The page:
Future opera singers are easily identified at birth due to their multi-octave crying and graceful bows as they emerge from the womb. Check out how far these toddling tenors have come with this Groupon.
- One ticket to see Passions or The Flying Dutchman at the Glimmerglass Festival 2013
- Where: Alice Busch Opera Theater
- Door time: 30 minutes before showtime
- Ticket values include all fees.
- Click here to view the seating chart.
- Click here to view all available seating options.<p>
Available Dates and Times
- The Flying Dutchman on Thursday, July 18, at 7:30 p.m.
- Passions on Saturday, July 20, at 8 p.m.
- Passions on Tuesday, July 23, at 1:30 p.m.
- Passions on Thursday, July 25, at 7:30 p.m.<p>
The Flying Dutchman
Myths about ghost ships are almost as old as sailing itself, and far older than specter-detecting monoscopes. But despite the abundance of scary stories on the high seas, one phantom cruiser stands mast-and-crows-nest above the rest: the Flying Dutchman. In Wagner’s chilling opera–one of his shortest and most melodic–a fateful encounter with the haunted vessel changes the life of Captain Daland forever. When his ship dashes against a mysterious craft that appeared seemingly out of nowhere, the pale man at the other helm makes him an intriguing offer. In exchange for a treasure chest brimming with valuables, the man desires the hand of Daland’s unwed daughter. A better sailor than he is a father, Daland accepts, much to his subsequent remorse.<p>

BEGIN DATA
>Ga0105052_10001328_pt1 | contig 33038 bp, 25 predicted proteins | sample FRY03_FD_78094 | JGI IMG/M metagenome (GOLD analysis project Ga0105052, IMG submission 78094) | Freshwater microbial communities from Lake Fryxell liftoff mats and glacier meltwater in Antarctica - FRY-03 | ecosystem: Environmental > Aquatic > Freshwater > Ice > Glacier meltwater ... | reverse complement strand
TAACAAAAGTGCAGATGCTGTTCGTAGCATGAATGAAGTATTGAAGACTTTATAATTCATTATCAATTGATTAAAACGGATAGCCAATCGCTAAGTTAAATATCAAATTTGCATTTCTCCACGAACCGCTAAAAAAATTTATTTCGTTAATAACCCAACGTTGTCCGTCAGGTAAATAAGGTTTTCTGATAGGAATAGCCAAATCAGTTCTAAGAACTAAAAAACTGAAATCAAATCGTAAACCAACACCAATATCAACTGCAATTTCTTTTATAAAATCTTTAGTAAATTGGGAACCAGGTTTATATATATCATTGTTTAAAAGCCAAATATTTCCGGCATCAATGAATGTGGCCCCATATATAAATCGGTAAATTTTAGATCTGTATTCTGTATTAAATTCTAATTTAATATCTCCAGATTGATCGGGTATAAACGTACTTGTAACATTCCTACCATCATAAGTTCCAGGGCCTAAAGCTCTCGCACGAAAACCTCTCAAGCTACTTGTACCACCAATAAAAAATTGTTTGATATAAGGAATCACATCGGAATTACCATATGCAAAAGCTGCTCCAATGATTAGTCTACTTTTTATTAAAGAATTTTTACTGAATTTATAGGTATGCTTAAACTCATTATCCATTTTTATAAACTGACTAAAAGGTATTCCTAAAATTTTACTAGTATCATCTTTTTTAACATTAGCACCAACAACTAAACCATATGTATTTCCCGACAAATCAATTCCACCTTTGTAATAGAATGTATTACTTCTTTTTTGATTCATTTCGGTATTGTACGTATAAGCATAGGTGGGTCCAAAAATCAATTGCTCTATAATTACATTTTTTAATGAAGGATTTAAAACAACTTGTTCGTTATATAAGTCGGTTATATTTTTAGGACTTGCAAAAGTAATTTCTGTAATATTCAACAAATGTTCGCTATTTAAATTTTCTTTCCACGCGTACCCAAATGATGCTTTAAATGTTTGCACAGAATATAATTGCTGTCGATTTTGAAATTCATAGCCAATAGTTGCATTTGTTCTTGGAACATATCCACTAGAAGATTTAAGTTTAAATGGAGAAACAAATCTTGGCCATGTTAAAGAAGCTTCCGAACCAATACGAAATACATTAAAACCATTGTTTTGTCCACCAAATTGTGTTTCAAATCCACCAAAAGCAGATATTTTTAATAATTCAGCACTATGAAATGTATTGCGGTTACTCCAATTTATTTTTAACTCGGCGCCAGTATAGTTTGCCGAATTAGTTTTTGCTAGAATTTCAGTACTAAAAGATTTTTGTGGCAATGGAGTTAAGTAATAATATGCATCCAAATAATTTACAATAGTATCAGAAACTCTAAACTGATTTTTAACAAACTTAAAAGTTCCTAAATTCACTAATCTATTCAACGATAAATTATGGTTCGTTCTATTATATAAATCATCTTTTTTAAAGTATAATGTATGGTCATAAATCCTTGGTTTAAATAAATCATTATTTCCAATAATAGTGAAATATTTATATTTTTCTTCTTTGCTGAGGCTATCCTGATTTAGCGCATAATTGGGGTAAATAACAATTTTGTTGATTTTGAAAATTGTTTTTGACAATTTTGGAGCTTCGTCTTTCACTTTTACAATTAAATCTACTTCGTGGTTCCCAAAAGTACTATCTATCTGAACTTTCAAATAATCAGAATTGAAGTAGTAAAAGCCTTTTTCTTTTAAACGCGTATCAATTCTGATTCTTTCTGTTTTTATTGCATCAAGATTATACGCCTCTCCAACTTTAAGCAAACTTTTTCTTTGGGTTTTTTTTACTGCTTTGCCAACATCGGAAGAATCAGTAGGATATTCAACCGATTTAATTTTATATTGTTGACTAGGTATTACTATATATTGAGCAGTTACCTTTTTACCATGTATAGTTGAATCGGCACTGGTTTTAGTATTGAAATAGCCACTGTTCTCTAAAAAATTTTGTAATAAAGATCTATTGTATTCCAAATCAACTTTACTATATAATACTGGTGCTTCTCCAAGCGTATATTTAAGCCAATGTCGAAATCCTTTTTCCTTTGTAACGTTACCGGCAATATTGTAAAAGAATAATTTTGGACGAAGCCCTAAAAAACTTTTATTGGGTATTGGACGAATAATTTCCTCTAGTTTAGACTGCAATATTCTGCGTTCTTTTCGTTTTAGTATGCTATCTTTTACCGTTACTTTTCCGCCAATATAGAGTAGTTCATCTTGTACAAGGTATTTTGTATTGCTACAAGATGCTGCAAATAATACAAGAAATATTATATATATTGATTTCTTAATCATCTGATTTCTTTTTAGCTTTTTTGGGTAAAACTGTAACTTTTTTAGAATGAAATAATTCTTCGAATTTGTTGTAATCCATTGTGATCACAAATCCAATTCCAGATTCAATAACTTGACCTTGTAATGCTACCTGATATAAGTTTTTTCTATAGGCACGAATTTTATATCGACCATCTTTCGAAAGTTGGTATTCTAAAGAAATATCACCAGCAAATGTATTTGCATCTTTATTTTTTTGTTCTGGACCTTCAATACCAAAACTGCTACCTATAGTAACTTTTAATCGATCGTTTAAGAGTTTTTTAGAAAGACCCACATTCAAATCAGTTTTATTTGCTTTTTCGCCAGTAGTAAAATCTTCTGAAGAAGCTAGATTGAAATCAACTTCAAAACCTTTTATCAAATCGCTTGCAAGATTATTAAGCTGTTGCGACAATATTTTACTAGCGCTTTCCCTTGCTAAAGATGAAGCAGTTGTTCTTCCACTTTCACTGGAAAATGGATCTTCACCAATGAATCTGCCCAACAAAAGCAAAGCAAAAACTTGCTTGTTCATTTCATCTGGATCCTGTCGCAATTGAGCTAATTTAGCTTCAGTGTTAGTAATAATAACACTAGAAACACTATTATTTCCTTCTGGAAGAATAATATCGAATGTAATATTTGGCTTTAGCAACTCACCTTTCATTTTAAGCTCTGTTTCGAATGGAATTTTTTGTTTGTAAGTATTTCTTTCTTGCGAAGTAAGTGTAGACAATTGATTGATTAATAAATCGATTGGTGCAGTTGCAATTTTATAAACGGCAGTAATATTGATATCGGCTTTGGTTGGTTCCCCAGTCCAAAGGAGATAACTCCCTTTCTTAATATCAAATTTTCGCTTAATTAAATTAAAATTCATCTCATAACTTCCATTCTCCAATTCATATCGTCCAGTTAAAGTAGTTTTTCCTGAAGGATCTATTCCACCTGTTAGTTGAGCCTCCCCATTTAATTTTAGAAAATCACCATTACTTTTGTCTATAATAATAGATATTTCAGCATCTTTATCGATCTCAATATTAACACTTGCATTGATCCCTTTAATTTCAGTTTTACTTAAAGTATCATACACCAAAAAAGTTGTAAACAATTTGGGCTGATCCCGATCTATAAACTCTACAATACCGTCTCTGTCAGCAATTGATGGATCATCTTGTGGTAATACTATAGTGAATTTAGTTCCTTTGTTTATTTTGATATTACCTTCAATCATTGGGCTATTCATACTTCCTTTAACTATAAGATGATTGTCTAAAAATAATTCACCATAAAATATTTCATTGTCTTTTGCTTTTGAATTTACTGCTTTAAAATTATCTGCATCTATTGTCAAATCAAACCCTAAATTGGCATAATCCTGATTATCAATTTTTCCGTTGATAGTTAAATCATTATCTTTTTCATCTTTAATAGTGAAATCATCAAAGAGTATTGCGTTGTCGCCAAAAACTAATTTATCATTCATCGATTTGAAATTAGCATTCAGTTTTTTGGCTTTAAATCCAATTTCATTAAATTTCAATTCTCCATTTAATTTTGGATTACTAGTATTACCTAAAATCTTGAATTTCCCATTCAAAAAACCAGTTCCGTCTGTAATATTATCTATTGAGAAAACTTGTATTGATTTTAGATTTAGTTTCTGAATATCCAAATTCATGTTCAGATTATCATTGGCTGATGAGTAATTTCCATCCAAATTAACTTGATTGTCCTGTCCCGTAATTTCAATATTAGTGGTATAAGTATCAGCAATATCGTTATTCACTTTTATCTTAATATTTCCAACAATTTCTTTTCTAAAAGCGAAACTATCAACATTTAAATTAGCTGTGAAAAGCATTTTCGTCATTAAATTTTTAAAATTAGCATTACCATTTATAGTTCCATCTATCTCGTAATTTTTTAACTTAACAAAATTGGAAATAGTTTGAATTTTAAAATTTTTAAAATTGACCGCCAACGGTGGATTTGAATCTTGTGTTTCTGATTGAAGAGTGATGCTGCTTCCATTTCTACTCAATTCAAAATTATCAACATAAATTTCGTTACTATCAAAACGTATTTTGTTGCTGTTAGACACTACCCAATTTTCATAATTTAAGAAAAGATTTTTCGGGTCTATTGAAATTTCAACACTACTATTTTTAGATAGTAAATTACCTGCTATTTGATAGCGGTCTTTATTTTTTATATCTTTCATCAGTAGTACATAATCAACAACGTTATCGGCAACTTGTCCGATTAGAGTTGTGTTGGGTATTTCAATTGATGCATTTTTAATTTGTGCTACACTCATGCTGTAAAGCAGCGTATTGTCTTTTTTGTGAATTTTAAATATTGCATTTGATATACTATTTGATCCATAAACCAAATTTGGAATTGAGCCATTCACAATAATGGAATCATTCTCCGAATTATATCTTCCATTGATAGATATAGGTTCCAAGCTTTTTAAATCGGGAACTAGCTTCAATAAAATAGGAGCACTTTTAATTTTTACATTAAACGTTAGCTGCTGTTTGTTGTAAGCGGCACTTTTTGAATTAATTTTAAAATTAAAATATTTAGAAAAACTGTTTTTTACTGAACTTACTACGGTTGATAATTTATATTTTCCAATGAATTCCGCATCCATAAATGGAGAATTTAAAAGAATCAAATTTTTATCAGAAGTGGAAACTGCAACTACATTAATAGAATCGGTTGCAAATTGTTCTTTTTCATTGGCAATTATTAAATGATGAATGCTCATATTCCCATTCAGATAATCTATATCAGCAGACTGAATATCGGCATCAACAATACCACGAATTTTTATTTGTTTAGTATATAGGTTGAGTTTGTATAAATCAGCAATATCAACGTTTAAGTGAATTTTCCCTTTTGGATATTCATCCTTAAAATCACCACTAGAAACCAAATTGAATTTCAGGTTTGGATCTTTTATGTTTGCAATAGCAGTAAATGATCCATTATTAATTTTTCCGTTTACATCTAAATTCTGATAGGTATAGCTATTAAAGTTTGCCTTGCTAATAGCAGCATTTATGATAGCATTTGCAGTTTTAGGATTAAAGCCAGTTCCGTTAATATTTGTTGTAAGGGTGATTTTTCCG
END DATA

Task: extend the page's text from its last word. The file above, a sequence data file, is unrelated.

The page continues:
Sung in German with English projections, Glimmerglass’s The Flying Dutchman unfolds on an elaborate set of curved walls and seaworthy ropes. Salt seems to linger in the air as the heave-hoing overture starts up, and when the Dutchman introduces himself in a tar-black aria recounting his fate, he teaches all the visceral pain of an afterlife in exile. <p>
Two meditations on loss and catharsis demonstrate how the human experience of the past echoes the human experience of today in Passions. The production begins with a new interpretation of David Lang’s 2008 Pulitzer Prize–winner the little match girl passion. Based on Hans Christian Andersen’s tragic fable, the tale follows the death and aftermath of an anonymous, impoverished young girl. A vocal quartet, with the artists doubling on percussion, brings the uncomfortably beautiful melodies to life, punctuating insistent repetitions with spoken word. Then comes the work of a more distant time: Pergolesi’s Stabat Mater. Composed in 1736 just weeks before the artist’s untimely death at 26, Stabat Mater is scored for soprano and alto soloists and a small ensemble of violin, viola, cello, and organ. Adapted from a medieval poem, the work dwells on the suffering of Mary as she watches her son die on the cross, adding a new layer to a mother’s pain.<p>